Scary fairytales

Are fairytales too scary for children?

Scary things happen in fairytales. H. C. Andersen's Tin Soldier is threatened by a rat and swallowed by a fish. Can it be harmful to a child to listen to such things?

There are lots of children's books that are nothing but sweet and kind throughout. Some of them - for example some of Elsa Beskow's books - are beautiful books that I'm fond of and use. It's perhaps easy for a parent to choose to read only the kind and easy books with their children. You can also likely find experts who recommend doing just that, and view traditional fairytales with a certain scepticism. But I think that the "all-sweet" books don't have the same purpose - or don't do the same job for the child - as for example "The Steadfast Tin Soldier". Hence, in my view, one should read both. Here is my reasoning:

Thus, I believe it's not harmful - on the contrary, I think it is beneficial to a child to listen to a fairly tale with scary moments: it's a way to get to know feelings that one simply must know and master to live.

When we read fairytales for children, we first arrange the safest possible situation: on the lap or in bed, next to mom or dad. The time is dedicated to being together, time the parent enjoys and the child enjoys. It could hardly be a safer and more enjoyable framework.

Then we get the imagination going, and enter the story together.

Imagination is important. Imagination is the ability that allows humans to use even difficult and negative feelings in a positive way. When we read fairytales, we are in the realms of fantasy before the scary feelings occur. A child who is used to listening to stories might respond by suggesting ways to resolve or avoid the difficulties. For me, that is a sign that reading fairytales "works" - the child who can use its imagination to help the story's hero, might one day be able to use that same ability to help himself or others resolve difficult states or feelings?

(That said, even though I listen to, respond to and enjoy suggestions and statements from the listeners during reading, it might get too distracting. I and the other listeners must also be allowed to keep our focus on the story as it is. In that case, the response will be "yes, that was a good idea but now let's get on with the tale".)

It's important that it is suitably scary. I don't read "Kjśresten i skogen" (a Norwegian tale about a man who befriends and kills women) or the more gruesome Grimm stories at bedtime. If the children browse the book and want that story, they will be told "that's too scary to read in bed, we'll read that another day during daytime". But I emphasize: the good fairytales give you a "taste" of the scary, in a safe situation and an imagination-igniting context. I believe this is useful and necessary for a child's emotional and mental development.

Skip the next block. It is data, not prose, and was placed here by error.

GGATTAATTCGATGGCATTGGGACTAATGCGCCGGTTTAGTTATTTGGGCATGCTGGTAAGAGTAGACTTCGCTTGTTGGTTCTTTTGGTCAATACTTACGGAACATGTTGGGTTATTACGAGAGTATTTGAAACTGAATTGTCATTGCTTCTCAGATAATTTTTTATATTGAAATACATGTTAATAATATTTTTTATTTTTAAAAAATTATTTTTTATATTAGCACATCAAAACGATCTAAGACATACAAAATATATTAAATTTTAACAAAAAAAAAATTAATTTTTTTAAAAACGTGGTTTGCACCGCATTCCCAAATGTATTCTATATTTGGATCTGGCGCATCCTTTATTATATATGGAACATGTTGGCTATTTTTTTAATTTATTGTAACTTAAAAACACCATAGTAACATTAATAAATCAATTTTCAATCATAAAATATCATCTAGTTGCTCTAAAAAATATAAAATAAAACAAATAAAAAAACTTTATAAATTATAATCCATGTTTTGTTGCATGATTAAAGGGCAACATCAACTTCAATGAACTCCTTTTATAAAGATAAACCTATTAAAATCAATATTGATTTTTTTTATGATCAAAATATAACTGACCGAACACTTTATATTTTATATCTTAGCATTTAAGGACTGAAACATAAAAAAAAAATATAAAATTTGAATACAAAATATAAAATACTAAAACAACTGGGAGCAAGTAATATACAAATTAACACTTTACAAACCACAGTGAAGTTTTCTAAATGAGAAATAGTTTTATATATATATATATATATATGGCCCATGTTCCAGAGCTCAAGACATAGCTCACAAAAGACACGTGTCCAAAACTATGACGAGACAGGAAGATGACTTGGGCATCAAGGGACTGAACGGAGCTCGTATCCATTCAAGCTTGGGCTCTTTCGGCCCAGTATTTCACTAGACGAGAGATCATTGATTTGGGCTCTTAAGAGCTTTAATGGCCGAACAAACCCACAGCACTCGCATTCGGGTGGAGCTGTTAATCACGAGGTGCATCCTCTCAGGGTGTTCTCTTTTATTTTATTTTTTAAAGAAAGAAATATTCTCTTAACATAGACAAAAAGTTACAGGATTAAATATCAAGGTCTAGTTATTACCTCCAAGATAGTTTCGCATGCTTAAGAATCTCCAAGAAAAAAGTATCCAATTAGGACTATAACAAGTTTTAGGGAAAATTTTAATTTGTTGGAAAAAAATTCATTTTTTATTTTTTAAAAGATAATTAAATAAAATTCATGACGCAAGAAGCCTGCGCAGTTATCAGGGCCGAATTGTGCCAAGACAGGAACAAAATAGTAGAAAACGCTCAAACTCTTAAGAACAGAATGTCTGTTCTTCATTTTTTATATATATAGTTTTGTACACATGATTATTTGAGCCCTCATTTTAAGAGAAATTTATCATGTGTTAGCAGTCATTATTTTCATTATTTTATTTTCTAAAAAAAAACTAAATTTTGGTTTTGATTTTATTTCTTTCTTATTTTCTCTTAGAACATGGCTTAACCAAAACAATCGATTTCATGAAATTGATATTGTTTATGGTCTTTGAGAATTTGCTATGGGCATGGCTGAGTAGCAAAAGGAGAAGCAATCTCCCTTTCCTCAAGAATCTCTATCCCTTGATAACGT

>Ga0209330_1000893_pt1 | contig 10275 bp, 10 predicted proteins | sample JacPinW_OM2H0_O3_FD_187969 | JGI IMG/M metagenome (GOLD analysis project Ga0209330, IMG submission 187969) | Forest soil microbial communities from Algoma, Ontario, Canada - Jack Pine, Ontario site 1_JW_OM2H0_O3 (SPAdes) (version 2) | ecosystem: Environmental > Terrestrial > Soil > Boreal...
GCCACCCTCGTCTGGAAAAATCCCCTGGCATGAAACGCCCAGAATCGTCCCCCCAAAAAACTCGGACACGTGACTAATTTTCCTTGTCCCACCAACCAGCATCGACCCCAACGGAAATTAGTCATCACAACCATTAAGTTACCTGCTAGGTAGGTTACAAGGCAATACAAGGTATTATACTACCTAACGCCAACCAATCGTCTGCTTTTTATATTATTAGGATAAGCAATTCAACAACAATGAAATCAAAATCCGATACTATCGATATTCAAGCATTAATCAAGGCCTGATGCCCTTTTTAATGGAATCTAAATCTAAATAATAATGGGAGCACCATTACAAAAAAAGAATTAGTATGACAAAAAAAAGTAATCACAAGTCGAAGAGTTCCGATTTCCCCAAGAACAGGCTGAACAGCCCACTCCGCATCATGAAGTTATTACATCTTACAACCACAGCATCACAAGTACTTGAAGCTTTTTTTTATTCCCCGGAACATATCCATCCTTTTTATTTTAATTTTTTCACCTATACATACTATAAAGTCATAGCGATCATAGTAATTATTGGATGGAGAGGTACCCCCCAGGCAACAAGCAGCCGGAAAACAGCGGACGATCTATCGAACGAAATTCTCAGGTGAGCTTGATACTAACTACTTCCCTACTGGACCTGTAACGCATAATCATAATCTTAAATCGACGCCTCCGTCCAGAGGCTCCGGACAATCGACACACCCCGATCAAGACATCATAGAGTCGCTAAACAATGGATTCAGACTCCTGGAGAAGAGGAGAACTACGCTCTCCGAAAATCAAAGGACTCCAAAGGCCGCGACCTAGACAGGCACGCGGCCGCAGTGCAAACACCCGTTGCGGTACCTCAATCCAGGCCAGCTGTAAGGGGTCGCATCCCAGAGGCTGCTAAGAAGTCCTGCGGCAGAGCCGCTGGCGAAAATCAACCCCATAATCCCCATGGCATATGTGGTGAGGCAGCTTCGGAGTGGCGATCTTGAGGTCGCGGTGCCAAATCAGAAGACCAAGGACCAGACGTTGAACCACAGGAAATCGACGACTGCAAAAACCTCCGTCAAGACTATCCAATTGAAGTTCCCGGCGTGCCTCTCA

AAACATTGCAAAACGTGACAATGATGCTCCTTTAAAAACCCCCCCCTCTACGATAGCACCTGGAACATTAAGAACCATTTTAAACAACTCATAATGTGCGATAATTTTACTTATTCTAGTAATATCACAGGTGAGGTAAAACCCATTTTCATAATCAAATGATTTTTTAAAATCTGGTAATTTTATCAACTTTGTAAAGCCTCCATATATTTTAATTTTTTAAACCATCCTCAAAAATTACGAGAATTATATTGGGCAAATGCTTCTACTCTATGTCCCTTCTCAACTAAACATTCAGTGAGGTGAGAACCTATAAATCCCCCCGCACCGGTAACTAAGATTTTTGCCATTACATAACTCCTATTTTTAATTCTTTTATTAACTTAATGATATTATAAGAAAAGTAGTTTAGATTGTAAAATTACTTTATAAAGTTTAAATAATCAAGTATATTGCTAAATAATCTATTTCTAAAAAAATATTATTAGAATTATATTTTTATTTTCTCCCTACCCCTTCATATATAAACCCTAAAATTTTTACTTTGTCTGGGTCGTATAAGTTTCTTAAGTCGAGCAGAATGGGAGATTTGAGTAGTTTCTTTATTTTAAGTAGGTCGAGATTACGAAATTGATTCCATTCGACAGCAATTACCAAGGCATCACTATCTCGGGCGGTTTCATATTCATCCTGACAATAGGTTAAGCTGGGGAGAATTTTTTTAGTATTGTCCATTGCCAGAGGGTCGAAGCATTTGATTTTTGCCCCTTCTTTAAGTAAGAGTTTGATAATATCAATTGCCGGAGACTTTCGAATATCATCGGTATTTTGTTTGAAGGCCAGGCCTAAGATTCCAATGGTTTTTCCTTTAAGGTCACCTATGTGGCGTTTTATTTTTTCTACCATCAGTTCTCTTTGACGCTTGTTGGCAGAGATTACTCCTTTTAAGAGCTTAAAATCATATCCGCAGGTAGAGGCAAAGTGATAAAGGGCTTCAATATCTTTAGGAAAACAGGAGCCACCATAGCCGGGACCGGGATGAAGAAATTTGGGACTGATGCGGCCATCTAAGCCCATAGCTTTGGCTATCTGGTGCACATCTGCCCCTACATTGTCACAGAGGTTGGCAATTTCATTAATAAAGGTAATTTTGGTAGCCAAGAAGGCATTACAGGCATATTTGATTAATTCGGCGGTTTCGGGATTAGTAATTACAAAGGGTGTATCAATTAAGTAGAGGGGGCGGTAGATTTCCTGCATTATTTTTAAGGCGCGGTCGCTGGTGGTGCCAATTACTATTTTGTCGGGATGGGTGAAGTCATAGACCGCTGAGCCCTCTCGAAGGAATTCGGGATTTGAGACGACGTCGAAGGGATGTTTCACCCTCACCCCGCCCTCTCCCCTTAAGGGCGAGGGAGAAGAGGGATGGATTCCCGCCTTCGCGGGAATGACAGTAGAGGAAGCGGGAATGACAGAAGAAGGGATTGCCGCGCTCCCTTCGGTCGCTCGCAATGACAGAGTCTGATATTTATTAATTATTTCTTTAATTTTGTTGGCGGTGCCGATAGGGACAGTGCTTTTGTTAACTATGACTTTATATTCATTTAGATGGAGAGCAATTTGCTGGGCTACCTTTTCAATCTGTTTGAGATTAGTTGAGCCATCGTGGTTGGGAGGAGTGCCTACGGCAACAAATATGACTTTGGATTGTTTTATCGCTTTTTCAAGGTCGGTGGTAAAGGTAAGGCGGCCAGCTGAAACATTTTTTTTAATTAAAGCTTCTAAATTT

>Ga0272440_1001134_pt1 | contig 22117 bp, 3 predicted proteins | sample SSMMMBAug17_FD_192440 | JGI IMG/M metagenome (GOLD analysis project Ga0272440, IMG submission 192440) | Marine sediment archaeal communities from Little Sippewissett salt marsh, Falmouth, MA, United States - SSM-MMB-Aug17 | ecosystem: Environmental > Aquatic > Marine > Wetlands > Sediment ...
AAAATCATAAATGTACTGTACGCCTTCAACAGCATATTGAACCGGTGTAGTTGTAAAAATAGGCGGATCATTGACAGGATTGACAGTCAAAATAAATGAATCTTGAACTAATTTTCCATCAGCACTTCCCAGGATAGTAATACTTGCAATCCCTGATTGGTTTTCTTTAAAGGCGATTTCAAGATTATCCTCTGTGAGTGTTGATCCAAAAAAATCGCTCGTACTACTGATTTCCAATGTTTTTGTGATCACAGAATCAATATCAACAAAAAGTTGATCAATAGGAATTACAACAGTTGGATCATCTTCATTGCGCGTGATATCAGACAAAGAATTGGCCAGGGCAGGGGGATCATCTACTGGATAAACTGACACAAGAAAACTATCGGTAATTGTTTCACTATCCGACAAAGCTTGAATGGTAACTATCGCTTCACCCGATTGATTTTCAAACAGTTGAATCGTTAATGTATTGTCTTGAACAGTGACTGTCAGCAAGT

Regarding "The Steadfast Tin Soldier", for me the very meaning of the fairytale is that he is so true to his own character, no matter what scary things happen around him. When I read the tale aloud, that is my focus. Even when he dies in the fire, he becomes a heart - a sad but final victory over evil. The children will of course not understand allegory - but they don't need to, because our brain and imagination is so constructed that it can store symbols which we can not interpret at the time, for later use. I think the tale still gives them an intuitive experience of the value of being true to themselves and their own characteristics.

Now, what about the violence? H. C. Andersen's soldier kills the witch to get the tinder box. Some stories are rather grotesque: the Norwegian hero Askeladden steals the troll's silver ducks, and proceeds to cut of the troll's daughter's head, boil her and serve the troll for dinner! Isn't such rather extreme violence harmful?

Well, I liked that fairytale a lot as a child and strangely enough my experience back then was very different from reading it as a grown-up. The violence was never graphical or gruesome in my imagination. This is why I confidently read it for my children, in the same way my grandfather read it to his grandchildren by the open fire some twenty-five years ago: in a calm way, without dramatising or calling attention to the violence, but without censoring it either. Such battle against trolls might well be or become an allegory of winning over depression or anger within one's mind, and when the story says that so extreme measures are required I guess the reason is that many people have experienced that.

Because the really old stories - those being passed from mouth to ear and from mind to mind for centuries before they ended up in books - are naturally the sum of many minds' experiences. It must be the case that the stories that many people found were enjoyable and useful had better odds for surviving their long journeys in time. As Sigrid Undset famously wrote, "the hearts of men are not changed by the flow of days" (my translation), and thus we can hope and believe that those old stories are also enjoyable and useful for our modern children - and grandchildren, once we get that far.

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